Artificial intelligence firms have become models of innovation in Canada over the past decade, with the number of firms increasing along with amount of investment and business initiatives in the sector.
A report authored by the University of Toronto with data compiled and analyzed by Global Advantage Consulting Group highlighted that Canada is now ranked fifth globally for commercial AI-focused ventures, a measure reflecting startup activity, investment and business initiatives.
Canada’s capacity for AI research and development is spurring an increase in commercialization and productivity. Canada ranks second in the world in higher education institutions offering AI-related majors since 2018. The report states that smart, targeted policies can reverse the trend of Canada falling behind other OECD countries in this area.
Global Advantage Consulting Group’s research found that the Pan-Canadian AI Strategy accelerated employment, innovation and growth in the AI sector. Investments in fundamental research through CIFAR ($125 M), Government of Ontario ($50 M), industry partners ($80 M), Canada 150 Research Chairs Program, and federal tri-agencies are preparing the AI sector for a technology boom and dynamic partnerships with industry that will fuel commercialization of ideas.
According to Global Advantage research, there are more than 660 active AI startups in Canada which have raised almost $3 billion over the past decade. Toronto has the densest cluster of AI startup firms in the world with 273 in the greater Toronto region and 47 more in Kitchener-Waterloo-Cambridge.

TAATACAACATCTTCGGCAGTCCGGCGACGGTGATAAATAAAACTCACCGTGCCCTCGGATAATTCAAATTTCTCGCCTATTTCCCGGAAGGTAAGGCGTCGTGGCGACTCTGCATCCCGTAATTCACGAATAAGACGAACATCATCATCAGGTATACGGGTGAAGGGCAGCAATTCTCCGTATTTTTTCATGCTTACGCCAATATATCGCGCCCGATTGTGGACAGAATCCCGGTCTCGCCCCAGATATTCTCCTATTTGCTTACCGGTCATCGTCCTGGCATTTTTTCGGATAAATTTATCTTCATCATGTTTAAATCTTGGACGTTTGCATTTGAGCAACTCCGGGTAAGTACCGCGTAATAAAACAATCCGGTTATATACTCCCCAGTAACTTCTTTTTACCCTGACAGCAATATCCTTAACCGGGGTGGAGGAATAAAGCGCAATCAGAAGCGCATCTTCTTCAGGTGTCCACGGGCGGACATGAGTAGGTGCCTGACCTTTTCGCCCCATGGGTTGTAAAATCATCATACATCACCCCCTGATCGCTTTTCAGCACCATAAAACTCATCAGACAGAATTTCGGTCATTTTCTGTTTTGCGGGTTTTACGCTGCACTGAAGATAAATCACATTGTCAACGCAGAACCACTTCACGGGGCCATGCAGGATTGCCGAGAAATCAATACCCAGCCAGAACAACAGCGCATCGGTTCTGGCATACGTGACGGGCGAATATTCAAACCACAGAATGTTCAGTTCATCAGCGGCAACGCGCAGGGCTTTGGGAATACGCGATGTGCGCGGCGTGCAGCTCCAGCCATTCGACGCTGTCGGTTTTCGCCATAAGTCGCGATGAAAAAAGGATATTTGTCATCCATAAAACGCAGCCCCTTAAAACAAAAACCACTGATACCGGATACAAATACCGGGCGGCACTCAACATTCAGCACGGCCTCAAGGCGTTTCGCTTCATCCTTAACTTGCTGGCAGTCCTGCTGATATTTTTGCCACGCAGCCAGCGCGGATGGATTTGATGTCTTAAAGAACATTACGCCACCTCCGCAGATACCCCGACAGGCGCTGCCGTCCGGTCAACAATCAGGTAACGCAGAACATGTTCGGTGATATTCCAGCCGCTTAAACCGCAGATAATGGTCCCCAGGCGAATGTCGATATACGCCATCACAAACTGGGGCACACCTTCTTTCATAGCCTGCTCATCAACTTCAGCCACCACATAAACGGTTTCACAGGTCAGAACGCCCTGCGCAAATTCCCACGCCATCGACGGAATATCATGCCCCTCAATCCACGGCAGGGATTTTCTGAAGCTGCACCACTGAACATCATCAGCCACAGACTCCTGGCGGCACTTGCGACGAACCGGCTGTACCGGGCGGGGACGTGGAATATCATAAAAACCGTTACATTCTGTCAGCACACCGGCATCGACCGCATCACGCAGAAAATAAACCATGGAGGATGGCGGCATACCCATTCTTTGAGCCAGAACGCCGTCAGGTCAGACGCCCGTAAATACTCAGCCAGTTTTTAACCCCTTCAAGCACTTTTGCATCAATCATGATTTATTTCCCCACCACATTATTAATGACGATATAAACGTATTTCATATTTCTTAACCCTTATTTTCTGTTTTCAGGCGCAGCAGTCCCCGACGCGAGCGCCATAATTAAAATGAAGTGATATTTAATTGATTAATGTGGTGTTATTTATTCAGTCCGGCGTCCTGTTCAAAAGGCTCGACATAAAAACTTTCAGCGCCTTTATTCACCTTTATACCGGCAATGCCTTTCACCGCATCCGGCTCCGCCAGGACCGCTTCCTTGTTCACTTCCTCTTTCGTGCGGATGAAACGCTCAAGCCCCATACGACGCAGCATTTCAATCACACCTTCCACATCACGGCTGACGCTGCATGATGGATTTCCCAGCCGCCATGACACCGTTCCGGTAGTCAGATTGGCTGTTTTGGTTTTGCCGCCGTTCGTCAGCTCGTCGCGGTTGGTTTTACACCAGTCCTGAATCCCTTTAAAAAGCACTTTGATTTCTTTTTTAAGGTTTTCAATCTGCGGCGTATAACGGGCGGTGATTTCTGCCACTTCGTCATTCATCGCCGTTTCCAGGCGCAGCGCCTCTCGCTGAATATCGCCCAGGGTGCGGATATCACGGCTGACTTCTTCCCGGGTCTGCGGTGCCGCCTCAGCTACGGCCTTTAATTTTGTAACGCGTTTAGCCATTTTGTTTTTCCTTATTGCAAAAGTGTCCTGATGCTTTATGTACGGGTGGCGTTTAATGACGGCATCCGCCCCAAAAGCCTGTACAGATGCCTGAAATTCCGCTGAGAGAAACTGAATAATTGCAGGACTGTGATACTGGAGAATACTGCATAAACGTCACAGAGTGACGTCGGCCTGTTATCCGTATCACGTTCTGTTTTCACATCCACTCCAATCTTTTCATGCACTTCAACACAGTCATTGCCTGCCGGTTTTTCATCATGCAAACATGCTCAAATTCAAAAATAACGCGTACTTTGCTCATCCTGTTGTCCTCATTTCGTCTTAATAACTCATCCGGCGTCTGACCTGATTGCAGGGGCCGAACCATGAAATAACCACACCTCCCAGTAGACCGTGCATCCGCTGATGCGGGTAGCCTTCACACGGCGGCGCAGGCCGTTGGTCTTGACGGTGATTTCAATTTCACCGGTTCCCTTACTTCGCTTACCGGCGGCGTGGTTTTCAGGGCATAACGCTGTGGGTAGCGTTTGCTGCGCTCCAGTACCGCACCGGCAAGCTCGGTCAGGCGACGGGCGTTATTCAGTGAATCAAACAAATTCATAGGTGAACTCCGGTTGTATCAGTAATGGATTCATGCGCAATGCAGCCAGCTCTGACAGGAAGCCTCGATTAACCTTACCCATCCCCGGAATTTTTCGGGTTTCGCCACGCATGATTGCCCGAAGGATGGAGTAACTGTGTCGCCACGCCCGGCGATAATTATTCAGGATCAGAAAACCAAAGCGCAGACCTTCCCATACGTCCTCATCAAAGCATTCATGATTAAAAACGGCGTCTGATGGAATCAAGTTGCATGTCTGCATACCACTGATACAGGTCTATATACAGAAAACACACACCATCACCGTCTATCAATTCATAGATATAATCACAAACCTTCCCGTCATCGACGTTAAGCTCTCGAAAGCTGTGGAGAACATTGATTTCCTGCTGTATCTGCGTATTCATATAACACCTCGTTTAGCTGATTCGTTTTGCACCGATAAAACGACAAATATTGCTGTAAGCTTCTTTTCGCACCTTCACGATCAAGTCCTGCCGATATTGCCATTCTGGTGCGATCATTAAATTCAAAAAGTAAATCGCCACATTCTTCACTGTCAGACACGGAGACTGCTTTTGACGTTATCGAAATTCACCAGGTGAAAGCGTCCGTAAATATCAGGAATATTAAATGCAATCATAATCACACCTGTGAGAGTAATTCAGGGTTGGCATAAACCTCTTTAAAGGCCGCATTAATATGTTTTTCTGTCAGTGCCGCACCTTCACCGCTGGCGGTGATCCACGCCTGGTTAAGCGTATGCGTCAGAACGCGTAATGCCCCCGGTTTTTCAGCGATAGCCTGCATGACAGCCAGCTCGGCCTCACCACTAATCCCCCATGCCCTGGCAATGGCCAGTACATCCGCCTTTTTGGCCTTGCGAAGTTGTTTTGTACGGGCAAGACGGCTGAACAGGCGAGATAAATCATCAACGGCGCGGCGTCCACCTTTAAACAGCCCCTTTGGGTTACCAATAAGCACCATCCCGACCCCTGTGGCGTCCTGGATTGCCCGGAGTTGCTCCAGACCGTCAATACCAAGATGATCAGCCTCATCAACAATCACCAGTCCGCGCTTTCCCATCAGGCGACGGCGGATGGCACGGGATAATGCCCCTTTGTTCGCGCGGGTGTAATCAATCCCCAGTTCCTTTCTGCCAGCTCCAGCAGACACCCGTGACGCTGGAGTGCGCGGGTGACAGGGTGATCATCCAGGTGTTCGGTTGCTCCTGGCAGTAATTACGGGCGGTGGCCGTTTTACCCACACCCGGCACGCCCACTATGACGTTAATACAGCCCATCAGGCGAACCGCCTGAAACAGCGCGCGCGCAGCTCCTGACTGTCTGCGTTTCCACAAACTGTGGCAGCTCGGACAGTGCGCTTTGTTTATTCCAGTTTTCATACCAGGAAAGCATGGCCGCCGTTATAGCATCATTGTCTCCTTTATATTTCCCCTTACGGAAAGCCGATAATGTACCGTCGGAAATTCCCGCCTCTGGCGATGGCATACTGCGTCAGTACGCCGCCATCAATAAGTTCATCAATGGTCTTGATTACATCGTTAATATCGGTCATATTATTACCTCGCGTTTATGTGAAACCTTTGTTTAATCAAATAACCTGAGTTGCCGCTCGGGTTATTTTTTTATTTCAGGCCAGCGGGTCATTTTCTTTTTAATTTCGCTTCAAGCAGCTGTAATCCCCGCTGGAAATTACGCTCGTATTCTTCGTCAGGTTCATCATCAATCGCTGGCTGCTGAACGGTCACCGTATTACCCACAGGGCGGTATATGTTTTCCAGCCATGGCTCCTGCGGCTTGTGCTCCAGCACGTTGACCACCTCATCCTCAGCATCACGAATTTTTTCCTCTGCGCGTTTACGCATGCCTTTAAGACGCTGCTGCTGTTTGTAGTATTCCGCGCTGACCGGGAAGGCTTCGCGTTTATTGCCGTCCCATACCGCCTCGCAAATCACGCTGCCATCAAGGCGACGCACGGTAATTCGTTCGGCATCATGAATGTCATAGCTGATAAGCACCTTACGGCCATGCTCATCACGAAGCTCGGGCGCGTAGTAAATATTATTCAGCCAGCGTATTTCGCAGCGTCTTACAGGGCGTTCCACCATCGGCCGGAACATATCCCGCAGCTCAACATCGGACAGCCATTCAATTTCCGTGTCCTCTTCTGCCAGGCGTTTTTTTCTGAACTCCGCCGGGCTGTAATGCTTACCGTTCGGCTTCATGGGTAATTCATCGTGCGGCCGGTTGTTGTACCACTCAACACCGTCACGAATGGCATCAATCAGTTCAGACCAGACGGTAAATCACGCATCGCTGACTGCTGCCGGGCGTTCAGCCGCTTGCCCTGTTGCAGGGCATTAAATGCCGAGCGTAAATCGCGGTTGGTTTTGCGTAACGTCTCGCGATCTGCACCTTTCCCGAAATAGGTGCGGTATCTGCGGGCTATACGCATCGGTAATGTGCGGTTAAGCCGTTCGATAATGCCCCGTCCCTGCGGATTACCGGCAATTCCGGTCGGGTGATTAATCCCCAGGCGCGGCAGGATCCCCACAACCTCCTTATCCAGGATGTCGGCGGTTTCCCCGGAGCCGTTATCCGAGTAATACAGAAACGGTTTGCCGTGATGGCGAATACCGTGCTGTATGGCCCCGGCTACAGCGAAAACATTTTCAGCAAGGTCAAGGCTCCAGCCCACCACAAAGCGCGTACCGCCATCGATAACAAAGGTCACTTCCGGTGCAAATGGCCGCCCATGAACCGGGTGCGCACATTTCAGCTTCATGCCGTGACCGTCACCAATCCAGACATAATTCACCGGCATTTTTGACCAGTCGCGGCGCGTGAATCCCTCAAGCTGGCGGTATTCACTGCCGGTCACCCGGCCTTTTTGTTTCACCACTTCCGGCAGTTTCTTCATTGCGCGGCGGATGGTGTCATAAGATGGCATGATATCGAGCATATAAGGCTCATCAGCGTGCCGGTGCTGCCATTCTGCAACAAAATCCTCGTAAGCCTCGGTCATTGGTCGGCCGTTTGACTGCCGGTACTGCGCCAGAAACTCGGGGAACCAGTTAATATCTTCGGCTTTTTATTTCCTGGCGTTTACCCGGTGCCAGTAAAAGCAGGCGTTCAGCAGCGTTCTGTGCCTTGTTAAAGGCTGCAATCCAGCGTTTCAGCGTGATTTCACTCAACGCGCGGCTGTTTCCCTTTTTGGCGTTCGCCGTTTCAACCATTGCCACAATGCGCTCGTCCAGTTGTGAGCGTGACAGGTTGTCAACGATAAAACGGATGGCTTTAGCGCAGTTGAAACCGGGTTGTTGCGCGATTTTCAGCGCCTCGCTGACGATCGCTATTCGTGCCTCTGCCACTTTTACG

The report also found that University of Toronto is one of the world’s cutting-edge universities for research output and application of AI tools. The school has more than 110 faculty focused primarily on AI-related research. The number of active AI startups helped launched by University of Toronto over the past decade has doubled, with 81 currently operating and 57 formed since 2015. These firms have raised $183 M and created more than 600 jobs over the past five years. Some of the most successful startups spun-out of the university include Blue Dot, Deep Genomics, Sysomos, and Phenomic AI.
Sound policy is the key to growth
Through investing in research and talent, governments can further boost economic growth and create successful firms in emerging sectors. The success of the Pan-Canadian AI strategy shows that government action can lead to an increase in private R&D investment and presents more opportunities in fields in which Canada has a strong research base. Public and private sector collaboration will be demonstrated as one of the ways to drive successful commercialization and global competitiveness if the government can replicate the success of its AI strategy in other sectors.
Click here to find a briefing deck summarizing the results of our assessment of AI activity, performance, and impact over the past decade in Canada and, within this context, showcases the evolution of Toronto’s AI cluster and investment opportunities to strengthen its capacity to grow.